Preface.- Acknowledgments.- Contributors.- I Introduction.- 1 A Brief Overview of the Mechanosensory Lateral Line System and the Contributions to This Volume.- 2 A Short Personal Review of the History of Lateral Line Research.- II Morphology, Phylogeny, and Ontogeny.- 3 The Phylogenetic Distribution and Innervation of Craniate Mechanoreceptive Lateral Lines.- 4 Developmental Constraints and Evolution of the Lateral Line System in Teleost Fishes.- 5 Diversity and Regression in the Amphibian Lateral Line and Electrosensory System.- 6 Evolution of Octavolateralis Sensory Cells.- 7 Organization and Development of the Zebrafish Posterior Lateral Line.- 8 Cellular Events Underlying the Regenerative Replacement of Lateral Line Sensory Epithelia in Amphibians.- III Peripheral Processing: Hydrodynamics, Biomechanics, and Neural Encoding.- 9 Functional Evolution of Lateral Line and Inner Ear Sensory Systems.- 10 Hydrodynamic Imaging of the Surroundings by the Lateral Line of the Blind Cave Fish Anoptichthys jordani.- 11 Some Observations on the Forces Acting on Neuromasts in Fish Lateral Line Canals.- 12 Dynamic Behavior and Micromechanical Properties of the Cupula.- 13 Sensory Transduction in Lateral Line Hair Cells.- 14 Functional Organization of the Lateral Line Periphery.- 15 Peripheral Processing by the Lateral Line System of the Mottled Sculpin (Cottus bairdi).- IV Central Processing: Neuroanatomy and Physiology.- 16 Central Mechanosensory Lateral Line Centers and Pathways Among the Elasmobranchs.- 17 Central Lateral Line Mechanosensory Pathways in Bony Fish.- 18 Central Mechanosensory Lateral Line System in Amphibians.- 19 Central Nervous Physiology of the Lateral Line, with Special Reference to Cartilaginous Fishes.- 20 Direction Coding in Central Parts of the Lateral Line System.- 21 Interrelationship of Acousticolateral and Visual Systems in the Teleost Midbrain.- 22 The Efferent System.- 23 Lateral Line Afferent and Efferent Systems of the Goldfish with Special Reference to the Mauthner Cell.- V Behavioral Analysis of Sensory Capabilities.- 24 Function of the Free Neuromasts of Marine Teleost Larvae.- 25. Lateral Line System of Surface-Feeding Fish: Anatomy, Physiology and Behavior.- 26 Wave Analysis by Amphibians.- 27 Stimulus Localization in Xenopus: Role of Directional Sensitivity of Lateral Line Stitches.- 28 Lateral Line Detection of Planktonic Prey.- 29 Behavioral Identification of Lateral Line and Inner Ear Function.- VI Specialized Lateral Line and Related Sensory Systems.- 30 Specialized Lateral Line Receptor Systems in Elasmobranchs: The Spiracular Organs and Vesicles of Savi.- 31 Hydrodynamic Receptor Systems in Invertebrates.- 32 The Ear as Part of the Octavolateralis System.- 33 Comparisons Between Electrosensory and Mechanosensory Lateral Line Systems.- VII Prospectus.- 34 Lateral Line Research: Prospects and Opportunities.- Taxonomic Appendix.- Author Index.- Taxonomic Index.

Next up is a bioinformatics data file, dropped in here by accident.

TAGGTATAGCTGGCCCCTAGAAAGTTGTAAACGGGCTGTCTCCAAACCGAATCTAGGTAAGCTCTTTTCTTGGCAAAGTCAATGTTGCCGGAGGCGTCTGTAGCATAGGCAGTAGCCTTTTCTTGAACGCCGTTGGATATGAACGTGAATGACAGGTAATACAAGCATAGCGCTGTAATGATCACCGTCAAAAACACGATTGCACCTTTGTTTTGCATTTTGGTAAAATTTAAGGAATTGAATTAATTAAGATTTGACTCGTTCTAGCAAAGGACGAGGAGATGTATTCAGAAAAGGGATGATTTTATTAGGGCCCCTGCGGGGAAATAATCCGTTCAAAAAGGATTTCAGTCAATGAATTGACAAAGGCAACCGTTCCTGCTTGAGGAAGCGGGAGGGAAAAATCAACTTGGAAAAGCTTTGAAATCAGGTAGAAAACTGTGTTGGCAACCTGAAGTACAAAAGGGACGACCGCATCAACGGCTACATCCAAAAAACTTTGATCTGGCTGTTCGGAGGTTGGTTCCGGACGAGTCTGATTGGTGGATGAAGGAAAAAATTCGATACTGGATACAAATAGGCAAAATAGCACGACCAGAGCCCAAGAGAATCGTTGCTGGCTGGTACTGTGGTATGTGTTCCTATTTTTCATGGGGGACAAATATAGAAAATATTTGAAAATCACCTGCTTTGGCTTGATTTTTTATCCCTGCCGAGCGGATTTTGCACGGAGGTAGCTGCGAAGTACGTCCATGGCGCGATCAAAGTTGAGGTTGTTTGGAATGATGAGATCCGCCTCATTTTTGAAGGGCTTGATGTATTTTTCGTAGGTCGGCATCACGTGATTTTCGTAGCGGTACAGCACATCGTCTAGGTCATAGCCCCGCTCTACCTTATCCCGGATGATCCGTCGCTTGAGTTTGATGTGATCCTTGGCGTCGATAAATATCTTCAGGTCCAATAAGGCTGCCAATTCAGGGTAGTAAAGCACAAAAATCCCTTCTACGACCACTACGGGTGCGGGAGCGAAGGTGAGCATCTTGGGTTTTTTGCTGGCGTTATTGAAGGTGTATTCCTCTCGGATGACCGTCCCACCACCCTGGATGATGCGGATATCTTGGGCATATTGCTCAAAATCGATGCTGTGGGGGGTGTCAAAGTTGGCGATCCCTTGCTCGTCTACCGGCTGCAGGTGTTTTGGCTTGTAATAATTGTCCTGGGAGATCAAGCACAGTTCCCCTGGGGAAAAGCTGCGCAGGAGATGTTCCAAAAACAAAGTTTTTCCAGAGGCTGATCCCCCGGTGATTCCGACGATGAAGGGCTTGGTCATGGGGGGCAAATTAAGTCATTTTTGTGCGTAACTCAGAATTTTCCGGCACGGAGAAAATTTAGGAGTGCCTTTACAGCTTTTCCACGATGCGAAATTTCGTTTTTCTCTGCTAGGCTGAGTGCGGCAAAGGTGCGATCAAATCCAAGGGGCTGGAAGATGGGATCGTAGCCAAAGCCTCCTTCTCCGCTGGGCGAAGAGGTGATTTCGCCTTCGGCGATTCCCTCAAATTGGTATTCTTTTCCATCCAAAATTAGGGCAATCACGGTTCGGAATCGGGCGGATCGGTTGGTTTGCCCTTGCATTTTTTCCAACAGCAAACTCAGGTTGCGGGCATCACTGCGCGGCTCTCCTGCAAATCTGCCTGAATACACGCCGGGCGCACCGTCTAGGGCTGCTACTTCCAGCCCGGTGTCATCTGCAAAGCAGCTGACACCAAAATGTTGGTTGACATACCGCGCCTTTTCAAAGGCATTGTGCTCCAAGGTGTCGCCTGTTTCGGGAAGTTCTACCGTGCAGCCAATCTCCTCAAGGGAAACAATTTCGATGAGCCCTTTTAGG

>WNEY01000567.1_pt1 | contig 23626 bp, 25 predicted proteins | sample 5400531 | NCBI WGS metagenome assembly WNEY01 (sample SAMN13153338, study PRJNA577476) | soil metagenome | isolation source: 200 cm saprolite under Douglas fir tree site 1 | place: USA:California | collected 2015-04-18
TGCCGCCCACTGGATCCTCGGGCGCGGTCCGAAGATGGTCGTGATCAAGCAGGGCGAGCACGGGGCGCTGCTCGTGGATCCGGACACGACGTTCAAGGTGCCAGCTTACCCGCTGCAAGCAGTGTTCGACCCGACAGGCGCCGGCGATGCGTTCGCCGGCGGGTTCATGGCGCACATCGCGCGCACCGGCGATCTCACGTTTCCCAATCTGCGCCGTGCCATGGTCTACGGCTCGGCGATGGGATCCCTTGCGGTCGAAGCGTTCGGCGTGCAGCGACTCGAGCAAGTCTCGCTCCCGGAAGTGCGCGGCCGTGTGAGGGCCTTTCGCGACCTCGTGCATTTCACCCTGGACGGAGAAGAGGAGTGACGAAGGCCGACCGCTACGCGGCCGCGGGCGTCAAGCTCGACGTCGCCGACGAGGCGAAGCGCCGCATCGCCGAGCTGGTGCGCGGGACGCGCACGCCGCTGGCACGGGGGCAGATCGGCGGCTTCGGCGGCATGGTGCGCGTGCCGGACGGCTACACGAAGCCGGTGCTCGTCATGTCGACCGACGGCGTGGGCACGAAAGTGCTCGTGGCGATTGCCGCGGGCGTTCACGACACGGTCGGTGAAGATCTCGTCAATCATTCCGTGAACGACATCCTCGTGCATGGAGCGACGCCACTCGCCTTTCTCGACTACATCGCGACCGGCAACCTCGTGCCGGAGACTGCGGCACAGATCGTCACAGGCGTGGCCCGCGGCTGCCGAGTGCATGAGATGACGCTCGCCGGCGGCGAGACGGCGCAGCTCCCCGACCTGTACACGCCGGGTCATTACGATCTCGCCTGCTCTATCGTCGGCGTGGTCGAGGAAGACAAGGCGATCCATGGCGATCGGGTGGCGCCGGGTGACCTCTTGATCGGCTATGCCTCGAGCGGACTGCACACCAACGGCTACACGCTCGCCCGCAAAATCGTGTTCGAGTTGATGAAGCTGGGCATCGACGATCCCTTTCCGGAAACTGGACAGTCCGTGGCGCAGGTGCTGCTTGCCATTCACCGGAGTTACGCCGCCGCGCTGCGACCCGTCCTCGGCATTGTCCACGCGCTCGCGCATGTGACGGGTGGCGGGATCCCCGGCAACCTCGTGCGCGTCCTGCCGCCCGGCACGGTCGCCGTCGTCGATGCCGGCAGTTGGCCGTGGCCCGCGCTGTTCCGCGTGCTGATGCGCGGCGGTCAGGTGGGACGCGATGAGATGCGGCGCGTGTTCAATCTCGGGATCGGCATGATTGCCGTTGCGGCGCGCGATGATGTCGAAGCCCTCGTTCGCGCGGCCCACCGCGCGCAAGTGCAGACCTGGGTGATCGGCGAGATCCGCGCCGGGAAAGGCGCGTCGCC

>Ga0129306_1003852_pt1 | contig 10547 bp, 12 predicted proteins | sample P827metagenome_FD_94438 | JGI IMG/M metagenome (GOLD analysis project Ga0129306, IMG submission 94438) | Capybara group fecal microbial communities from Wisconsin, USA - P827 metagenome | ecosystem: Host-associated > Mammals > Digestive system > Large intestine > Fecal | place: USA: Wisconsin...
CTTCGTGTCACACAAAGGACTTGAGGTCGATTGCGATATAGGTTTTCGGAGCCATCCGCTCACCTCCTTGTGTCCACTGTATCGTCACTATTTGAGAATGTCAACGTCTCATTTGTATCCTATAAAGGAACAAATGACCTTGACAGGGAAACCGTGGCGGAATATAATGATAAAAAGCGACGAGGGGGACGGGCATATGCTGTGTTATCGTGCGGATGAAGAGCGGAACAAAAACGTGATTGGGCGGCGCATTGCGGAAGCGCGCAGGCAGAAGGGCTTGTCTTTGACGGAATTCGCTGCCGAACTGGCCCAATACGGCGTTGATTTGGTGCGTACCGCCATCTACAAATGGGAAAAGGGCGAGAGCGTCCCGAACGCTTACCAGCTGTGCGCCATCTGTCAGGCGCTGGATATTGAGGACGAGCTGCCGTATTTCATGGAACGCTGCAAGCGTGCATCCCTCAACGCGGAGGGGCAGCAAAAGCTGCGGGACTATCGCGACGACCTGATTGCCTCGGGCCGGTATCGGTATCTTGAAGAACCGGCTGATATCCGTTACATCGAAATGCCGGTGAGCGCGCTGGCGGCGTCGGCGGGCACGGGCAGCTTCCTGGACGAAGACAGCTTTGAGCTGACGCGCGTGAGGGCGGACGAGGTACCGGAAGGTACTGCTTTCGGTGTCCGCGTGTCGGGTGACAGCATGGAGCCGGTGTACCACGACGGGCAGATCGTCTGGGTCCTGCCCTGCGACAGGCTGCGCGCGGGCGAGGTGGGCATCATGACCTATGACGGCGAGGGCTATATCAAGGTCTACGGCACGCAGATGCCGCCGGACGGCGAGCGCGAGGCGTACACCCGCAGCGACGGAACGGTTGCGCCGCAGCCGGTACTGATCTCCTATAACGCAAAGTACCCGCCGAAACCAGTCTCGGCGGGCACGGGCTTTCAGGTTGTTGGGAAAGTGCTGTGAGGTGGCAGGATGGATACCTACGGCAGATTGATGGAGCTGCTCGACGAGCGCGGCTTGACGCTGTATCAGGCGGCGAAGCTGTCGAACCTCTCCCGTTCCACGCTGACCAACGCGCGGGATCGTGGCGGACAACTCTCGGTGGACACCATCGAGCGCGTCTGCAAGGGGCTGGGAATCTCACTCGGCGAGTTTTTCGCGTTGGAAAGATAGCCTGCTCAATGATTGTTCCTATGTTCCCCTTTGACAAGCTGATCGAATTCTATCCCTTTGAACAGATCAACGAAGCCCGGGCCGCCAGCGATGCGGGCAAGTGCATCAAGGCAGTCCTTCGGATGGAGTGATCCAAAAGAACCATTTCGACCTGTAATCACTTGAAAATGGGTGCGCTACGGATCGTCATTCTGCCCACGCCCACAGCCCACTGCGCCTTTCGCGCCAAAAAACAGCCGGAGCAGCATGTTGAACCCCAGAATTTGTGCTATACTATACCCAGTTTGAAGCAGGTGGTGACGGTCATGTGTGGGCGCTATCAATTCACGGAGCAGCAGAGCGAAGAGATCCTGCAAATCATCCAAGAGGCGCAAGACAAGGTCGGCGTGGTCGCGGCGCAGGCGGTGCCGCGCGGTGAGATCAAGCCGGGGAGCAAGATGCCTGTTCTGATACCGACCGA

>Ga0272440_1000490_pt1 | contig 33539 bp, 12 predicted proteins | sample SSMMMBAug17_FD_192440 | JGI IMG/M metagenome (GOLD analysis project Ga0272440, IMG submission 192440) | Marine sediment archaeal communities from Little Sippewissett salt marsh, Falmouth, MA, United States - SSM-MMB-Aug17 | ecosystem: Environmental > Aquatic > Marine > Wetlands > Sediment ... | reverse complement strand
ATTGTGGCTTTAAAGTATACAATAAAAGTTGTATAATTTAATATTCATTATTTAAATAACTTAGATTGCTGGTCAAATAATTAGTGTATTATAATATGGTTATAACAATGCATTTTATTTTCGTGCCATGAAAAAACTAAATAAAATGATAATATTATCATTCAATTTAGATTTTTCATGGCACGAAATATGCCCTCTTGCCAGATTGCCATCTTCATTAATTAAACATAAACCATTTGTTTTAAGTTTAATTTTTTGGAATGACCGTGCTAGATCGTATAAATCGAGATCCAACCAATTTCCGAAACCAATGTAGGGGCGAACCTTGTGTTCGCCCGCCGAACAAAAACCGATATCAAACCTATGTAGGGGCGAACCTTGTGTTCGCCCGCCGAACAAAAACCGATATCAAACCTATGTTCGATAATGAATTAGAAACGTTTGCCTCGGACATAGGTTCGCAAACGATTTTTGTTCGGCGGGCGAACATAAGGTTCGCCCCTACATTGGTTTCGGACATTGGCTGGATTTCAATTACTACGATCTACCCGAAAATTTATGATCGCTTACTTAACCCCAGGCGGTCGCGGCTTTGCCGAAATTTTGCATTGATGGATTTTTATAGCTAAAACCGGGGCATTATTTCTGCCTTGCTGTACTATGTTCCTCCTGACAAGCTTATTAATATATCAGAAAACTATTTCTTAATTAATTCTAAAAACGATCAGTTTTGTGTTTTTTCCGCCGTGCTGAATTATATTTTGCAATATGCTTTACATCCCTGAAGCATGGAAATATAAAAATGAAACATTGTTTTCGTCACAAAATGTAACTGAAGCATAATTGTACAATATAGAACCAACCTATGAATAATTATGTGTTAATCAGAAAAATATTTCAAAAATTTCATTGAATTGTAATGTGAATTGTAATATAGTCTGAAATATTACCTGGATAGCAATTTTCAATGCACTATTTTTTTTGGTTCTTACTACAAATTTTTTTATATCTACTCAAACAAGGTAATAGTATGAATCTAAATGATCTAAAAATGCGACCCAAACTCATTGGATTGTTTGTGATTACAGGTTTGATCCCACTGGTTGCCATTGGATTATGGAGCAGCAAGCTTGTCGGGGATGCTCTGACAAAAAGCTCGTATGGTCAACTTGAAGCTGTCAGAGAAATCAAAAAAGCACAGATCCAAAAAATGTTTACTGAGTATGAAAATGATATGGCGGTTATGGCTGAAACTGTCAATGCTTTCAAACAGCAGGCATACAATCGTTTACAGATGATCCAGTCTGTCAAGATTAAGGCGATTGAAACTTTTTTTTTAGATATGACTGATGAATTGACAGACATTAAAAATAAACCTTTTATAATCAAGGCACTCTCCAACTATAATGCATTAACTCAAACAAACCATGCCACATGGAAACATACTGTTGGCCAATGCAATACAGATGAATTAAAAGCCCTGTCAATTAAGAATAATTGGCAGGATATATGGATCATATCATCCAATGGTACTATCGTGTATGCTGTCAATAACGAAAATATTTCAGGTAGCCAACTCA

This volume represents the published proceedings of an international conference on the Neurobiology and Evolution of the Mechanosensory Lateral Line System held August 31 to September 4, 1987, at the Center for Interdisciplinary Research at the University of Bielefeld, West Germany. The goal of this confer ence was to bring together researchers from all over the world to share informa tion about a major aquatic sensory system, the evolution and function of which have largely remained an enigma since the 18th century. The "lateral line" or "lateralis" system has been used as an umbrella term to describe what originally (without the aid of modern anatomical techniques) looked like a series of pits, grooves, and lines on the head and trunk of fishes and some amphibians. For at least the past 30 years, however, it has been recognized that the lateralis system comprises not one, but at least two functional classes of receptors: mechanoreceptors and electroreceptors. The relative ease with which the appropriate stimulus could be defined and measured for the electroreceptive class has resulted in an explosion of information on this submodality during the past 20 years. As a result, there is little ambiguity about the overall function of the electrosensory system, now generally regarded as an independent system in its own right. A similarly clear definition for the function of the mechanosensory lateralis system has not been as forthcoming.
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